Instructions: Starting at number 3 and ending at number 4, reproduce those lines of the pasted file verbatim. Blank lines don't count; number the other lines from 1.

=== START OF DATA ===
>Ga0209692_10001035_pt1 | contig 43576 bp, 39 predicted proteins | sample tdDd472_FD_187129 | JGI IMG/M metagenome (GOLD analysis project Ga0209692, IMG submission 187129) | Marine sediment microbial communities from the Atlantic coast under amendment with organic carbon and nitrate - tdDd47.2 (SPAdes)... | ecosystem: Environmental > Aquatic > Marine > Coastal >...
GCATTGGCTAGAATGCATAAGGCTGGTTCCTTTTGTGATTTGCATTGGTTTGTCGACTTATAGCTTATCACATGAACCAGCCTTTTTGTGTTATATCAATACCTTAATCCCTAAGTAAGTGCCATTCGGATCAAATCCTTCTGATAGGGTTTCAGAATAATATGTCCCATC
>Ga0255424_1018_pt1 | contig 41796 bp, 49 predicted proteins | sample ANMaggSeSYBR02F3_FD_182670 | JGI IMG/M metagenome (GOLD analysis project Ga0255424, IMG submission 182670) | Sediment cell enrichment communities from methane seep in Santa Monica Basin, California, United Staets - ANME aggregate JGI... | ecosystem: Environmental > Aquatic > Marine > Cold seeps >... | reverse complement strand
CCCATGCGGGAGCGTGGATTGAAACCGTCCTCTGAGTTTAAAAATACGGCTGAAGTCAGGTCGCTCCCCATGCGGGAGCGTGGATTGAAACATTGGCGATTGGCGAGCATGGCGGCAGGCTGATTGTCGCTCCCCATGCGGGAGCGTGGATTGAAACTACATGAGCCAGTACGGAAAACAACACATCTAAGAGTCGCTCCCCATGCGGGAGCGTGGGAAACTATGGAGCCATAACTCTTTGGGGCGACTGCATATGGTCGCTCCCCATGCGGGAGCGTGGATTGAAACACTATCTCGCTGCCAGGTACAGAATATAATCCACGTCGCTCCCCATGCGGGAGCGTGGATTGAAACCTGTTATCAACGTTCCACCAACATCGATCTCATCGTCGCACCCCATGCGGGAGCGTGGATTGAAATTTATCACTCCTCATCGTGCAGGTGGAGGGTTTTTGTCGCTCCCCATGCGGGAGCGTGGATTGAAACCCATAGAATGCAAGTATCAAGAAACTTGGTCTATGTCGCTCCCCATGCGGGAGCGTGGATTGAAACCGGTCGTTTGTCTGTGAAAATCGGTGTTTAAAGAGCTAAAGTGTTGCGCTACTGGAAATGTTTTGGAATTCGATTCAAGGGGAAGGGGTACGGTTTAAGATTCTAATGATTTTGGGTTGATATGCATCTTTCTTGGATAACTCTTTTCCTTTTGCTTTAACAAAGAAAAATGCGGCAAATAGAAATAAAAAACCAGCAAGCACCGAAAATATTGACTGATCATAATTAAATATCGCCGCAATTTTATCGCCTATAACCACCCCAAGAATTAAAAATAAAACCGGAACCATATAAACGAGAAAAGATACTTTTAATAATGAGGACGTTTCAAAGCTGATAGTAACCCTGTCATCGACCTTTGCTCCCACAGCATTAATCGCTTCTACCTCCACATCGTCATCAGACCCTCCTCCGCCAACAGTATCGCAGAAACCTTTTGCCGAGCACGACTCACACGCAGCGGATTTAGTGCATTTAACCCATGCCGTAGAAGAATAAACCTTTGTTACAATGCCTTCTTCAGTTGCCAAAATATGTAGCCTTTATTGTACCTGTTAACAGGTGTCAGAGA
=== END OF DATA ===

>Ga0255424_1018_pt1 | contig 41796 bp, 49 predicted proteins | sample ANMaggSeSYBR02F3_FD_182670 | JGI IMG/M metagenome (GOLD analysis project Ga0255424, IMG submission 182670) | Sediment cell enrichment communities from methane seep in Santa Monica Basin, California, United Staets - ANME aggregate JGI... | ecosystem: Environmental > Aquatic > Marine > Cold seeps >... | reverse complement strand
CCCATGCGGGAGCGTGGATTGAAACCGTCCTCTGAGTTTAAAAATACGGCTGAAGTCAGGTCGCTCCCCATGCGGGAGCGTGGATTGAAACATTGGCGATTGGCGAGCATGGCGGCAGGCTGATTGTCGCTCCCCATGCGGGAGCGTGGATTGAAACTACATGAGCCAGTACGGAAAACAACACATCTAAGAGTCGCTCCCCATGCGGGAGCGTGGGAAACTATGGAGCCATAACTCTTTGGGGCGACTGCATATGGTCGCTCCCCATGCGGGAGCGTGGATTGAAACACTATCTCGCTGCCAGGTACAGAATATAATCCACGTCGCTCCCCATGCGGGAGCGTGGATTGAAACCTGTTATCAACGTTCCACCAACATCGATCTCATCGTCGCACCCCATGCGGGAGCGTGGATTGAAATTTATCACTCCTCATCGTGCAGGTGGAGGGTTTTTGTCGCTCCCCATGCGGGAGCGTGGATTGAAACCCATAGAATGCAAGTATCAAGAAACTTGGTCTATGTCGCTCCCCATGCGGGAGCGTGGATTGAAACCGGTCGTTTGTCTGTGAAAATCGGTGTTTAAAGAGCTAAAGTGTTGCGCTACTGGAAATGTTTTGGAATTCGATTCAAGGGGAAGGGGTACGGTTTAAGATTCTAATGATTTTGGGTTGATATGCATCTTTCTTGGATAACTCTTTTCCTTTTGCTTTAACAAAGAAAAATGCGGCAAATAGAAATAAAAAACCAGCAAGCACCGAAAATATTGACTGATCATAATTAAATATCGCCGCAATTTTATCGCCTATAACCACCCCAAGAATTAAAAATAAAACCGGAACCATATAAACGAGAAAAGATACTTTTAATAATGAGGACGTTTCAAAGCTGATAGTAACCCTGTCATCGACCTTTGCTCCCACAGCATTAATCGCTTCTACCTCCACATCGTCATCAGACCCTCCTCCGCCAACAGTATCGCAGAAACCTTTTGCCGAGCACGACTCACACGCAGCGGATTTAGTGCATTTAACCCATGCCGTAGAAGAATAAACCTTTGTTACAATGCCTTCTTCAGTTGCCAAAATATGTAGCCTTTATTGTACCTGTTAACAGGTGTCAGAGA